Home of the Hydes

The name Purley is supposed to mean Pear Tree Clearing . There used to be two villages in the parish, one for each manor. Westbury Farm stands on the site of the deserted medieval village of Purley Parva or Little Purley. Its manor house was Purley Hall which was not completely within the parish: the boundaries of Purley, Sulham and Pangbourne once met in the dining room. For many years, the hall was rented out to Warren Hastings, the disgraced Governor of India, while he awaited his trial around 1788. This unhappy time there was brightened by the Indian menagerie that he kept about him.

The place was originally called Hyde Hall after the Hyde family from Denchworth near Wantage, who built it in 1609. The place was the childhood home of the 18th century socialite, Frances, Viscountess Vane. She was the daughter of Francis Hawes, one of the directors of the South Sea Company, who lost the Hall when the company's infamous financial bubble burst.

Purley Village was originally Purley Magna or Great Purley and sits nearer the parish church with its own manor house, Purley Park. In 1485, the property came into the hands of Sir John Iwardby. His eldest daughter and coheiress, Jane, married Sir John St John, Chamberlain to the Countess of Richmond. She has a textual memorial (1553) in the parish church at Purley. The main St John estate was at Lydiard Tregoze near Swindon but, being convenient for both London and Windsor, Purley became a favoured second home. Indeed, the couple's grandson, Nicholas St John, seems to have preferred Purley to his other houses. His son, Viscount Grandison, a rather over-enthusiastic Lord Deputy of Ireland, grew up at Purley during the 1560s and is believed to have financed the rebuilding, in 1626, of the church tower. The Viscount's nephew, John, the first St John baronet, was lord of the manor at the time and seems to have resided at Purley Park on occassion. He married Anne Leighton, a granddaughter of Sir Francis Knollys from Reading, and they later became the great grandparents of the 1st Viscount Bolingbroke of Bucklebury House . They were staunch royalists and one of their sons was killed at the Second Battle of Newbury.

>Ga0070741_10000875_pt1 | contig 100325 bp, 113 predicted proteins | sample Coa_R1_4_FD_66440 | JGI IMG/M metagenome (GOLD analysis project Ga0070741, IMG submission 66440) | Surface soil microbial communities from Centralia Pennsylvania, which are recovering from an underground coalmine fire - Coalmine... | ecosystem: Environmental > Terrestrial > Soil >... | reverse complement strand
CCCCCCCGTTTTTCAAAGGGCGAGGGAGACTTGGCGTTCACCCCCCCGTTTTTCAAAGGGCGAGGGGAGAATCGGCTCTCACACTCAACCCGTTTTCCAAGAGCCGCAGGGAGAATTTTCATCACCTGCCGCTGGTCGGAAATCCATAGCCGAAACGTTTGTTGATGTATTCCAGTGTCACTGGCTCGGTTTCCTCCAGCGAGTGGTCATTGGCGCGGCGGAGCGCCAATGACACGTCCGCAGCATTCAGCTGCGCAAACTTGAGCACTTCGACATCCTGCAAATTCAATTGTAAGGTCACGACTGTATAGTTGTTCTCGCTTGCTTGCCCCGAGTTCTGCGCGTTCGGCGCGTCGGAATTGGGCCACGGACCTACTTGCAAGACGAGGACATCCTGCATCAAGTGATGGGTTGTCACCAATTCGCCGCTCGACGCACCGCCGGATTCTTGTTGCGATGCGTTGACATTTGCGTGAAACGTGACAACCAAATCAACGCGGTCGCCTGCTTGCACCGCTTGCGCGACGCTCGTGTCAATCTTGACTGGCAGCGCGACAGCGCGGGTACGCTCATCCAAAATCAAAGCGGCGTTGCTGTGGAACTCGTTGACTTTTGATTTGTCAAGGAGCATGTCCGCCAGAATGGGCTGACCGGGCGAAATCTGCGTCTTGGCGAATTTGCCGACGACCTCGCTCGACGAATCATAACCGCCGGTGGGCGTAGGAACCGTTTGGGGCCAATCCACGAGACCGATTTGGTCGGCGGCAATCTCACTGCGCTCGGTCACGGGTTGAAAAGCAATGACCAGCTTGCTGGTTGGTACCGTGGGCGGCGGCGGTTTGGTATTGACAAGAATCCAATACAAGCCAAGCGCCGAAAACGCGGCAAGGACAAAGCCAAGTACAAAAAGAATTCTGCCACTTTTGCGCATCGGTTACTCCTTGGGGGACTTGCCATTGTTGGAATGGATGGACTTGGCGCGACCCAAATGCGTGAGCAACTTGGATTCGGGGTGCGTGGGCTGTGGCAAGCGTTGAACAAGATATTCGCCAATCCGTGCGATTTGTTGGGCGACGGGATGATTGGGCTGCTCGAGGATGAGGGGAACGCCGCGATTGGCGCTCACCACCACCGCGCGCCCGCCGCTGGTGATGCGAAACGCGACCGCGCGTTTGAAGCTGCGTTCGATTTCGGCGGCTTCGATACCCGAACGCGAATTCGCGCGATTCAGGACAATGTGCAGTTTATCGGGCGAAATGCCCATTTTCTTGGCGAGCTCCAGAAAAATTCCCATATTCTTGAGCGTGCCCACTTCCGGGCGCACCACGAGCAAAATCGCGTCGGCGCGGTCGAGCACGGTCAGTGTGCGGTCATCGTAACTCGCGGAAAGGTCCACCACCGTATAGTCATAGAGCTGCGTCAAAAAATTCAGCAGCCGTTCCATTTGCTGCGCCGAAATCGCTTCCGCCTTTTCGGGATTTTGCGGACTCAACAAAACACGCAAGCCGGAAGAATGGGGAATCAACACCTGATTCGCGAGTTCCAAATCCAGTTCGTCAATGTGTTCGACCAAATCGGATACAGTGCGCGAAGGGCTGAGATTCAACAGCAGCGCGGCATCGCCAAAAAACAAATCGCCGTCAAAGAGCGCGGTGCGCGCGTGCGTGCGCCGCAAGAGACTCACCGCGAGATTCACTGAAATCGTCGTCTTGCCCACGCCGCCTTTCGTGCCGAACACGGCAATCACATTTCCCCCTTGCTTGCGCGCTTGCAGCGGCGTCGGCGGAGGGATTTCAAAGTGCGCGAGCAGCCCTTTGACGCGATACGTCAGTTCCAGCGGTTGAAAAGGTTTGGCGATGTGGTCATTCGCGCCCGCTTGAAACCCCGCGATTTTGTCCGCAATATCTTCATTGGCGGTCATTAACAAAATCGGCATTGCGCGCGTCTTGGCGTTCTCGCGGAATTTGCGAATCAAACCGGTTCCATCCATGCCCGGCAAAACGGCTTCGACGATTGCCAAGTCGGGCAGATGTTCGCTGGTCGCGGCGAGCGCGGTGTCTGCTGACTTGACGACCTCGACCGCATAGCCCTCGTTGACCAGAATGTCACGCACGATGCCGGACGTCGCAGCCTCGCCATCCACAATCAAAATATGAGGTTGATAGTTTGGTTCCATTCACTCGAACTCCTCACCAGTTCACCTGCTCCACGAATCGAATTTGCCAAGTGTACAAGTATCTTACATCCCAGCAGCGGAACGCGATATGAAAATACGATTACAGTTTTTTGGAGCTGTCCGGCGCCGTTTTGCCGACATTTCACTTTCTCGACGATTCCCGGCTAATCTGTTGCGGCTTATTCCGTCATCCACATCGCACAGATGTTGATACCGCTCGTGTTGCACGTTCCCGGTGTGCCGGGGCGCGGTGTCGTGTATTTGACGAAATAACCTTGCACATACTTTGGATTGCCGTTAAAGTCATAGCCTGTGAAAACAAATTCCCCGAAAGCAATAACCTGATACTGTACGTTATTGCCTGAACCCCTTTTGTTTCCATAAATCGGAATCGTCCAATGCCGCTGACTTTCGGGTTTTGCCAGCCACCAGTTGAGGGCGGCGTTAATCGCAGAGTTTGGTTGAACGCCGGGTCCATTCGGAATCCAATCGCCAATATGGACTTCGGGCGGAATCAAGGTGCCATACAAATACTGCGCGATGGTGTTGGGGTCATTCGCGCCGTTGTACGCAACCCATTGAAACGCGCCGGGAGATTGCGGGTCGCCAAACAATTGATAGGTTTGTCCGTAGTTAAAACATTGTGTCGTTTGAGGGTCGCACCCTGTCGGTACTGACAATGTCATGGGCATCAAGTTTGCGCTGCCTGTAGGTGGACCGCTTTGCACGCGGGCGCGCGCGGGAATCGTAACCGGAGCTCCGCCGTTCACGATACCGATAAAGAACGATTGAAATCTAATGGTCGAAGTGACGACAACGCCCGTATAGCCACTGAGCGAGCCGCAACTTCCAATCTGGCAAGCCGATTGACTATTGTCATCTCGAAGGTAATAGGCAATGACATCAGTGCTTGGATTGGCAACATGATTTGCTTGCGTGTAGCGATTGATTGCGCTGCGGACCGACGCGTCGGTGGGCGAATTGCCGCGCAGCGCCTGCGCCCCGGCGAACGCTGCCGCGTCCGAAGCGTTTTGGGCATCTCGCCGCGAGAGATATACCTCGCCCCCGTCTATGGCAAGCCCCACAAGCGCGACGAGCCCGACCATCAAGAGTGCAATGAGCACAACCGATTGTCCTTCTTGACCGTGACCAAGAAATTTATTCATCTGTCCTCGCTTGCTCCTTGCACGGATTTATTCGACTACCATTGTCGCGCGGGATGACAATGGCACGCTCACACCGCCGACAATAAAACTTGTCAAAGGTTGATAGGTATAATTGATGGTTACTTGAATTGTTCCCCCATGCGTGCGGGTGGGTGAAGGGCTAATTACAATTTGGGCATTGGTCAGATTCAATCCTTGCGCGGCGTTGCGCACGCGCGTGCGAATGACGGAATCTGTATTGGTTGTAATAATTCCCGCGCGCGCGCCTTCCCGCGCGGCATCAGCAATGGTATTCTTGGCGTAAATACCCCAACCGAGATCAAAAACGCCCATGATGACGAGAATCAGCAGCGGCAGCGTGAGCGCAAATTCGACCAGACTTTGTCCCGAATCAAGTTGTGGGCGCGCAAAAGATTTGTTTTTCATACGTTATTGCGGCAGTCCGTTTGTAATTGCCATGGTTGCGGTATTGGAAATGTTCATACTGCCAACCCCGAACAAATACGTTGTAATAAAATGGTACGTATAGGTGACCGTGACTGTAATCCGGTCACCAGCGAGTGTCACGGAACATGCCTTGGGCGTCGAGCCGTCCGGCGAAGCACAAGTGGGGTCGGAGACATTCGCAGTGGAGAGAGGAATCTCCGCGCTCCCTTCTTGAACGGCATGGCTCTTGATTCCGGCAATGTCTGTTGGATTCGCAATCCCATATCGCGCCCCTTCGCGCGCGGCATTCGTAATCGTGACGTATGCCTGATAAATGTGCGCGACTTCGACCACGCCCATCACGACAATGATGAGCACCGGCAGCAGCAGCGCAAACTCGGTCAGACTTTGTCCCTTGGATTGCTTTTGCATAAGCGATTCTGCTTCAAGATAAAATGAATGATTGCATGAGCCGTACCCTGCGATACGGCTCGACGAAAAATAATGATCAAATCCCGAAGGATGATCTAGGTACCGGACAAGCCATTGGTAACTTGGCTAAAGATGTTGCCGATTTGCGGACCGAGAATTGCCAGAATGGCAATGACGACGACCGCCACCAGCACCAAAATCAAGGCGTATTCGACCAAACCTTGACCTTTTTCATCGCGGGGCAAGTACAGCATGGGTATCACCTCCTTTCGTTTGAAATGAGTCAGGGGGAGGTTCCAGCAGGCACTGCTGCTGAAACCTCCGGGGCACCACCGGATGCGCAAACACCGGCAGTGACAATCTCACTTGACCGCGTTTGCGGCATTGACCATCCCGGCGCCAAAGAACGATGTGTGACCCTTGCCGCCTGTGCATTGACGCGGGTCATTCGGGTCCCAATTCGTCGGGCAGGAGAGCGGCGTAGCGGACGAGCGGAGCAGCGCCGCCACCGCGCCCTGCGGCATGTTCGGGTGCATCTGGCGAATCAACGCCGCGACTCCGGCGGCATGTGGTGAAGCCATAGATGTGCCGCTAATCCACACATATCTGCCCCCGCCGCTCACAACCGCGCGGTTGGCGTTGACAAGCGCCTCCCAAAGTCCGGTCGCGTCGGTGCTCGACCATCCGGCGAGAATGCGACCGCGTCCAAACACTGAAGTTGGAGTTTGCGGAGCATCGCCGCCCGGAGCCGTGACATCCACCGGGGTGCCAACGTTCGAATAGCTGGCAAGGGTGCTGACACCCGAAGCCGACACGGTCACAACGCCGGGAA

It is Sir John's residence at the Park which explains the existence of the mural monument in the parish church to Anne, the first wife of Edward Hyde, later 1st Earl of Clarendon. By his second wife, he became father to Anne Hyde (who was born at Cranbourne Lodge), the first wife of King James II, when he was Duke of York, and mother of both Queen Mary II and Queen Anne. An erroneous old story, often repeated, tells how this second Anne Hyde was a member of the family of that name who lived at Purley Hall. The monument to her father's earlier wife being cited as proof. However, her family were from Wiltshire. Anne, wife of Edward Hyde, was only buried at Purley because she was the niece of Sir John St John. She was apparently taken ill at Reading, while travelling, and was removed to her uncle's house at Purley Park. There she died and she was subsequently buried in the parish church. Although standing on an ancient site, the entire church, apart from the tower, was rebuilt in Victorian times. Its great treasure is its superbly carved Norman font.

Read more history of Purley and other nearby settlements, like Pangbourne or Tilehurst, in David Nash Ford's book, 'Mid-Berkshire Town and Village Histories'. Click to Order direct from the Author.


Whether you are from Mid-Berkshire or just visiting, this book is the place to find out all about the history of some 113 different towns, suburbs, villages and hamlets in the Boroughs of Reading and of Wokingham and the eastern portion of the District of West Berkshire. From Streatley to Padworth and Ruscombe to Finchampstead, join David Nash Ford from berkshirehistory.com in his second volume examining the structures, people and events that have shaped each place. Some of these histories were first published in part here on this website, but they have all been considerably expanded and are joined by many new histories of places often missed by historians, including those which only joined Berkshire in 1911 or later. Click for full details and purchase options. 



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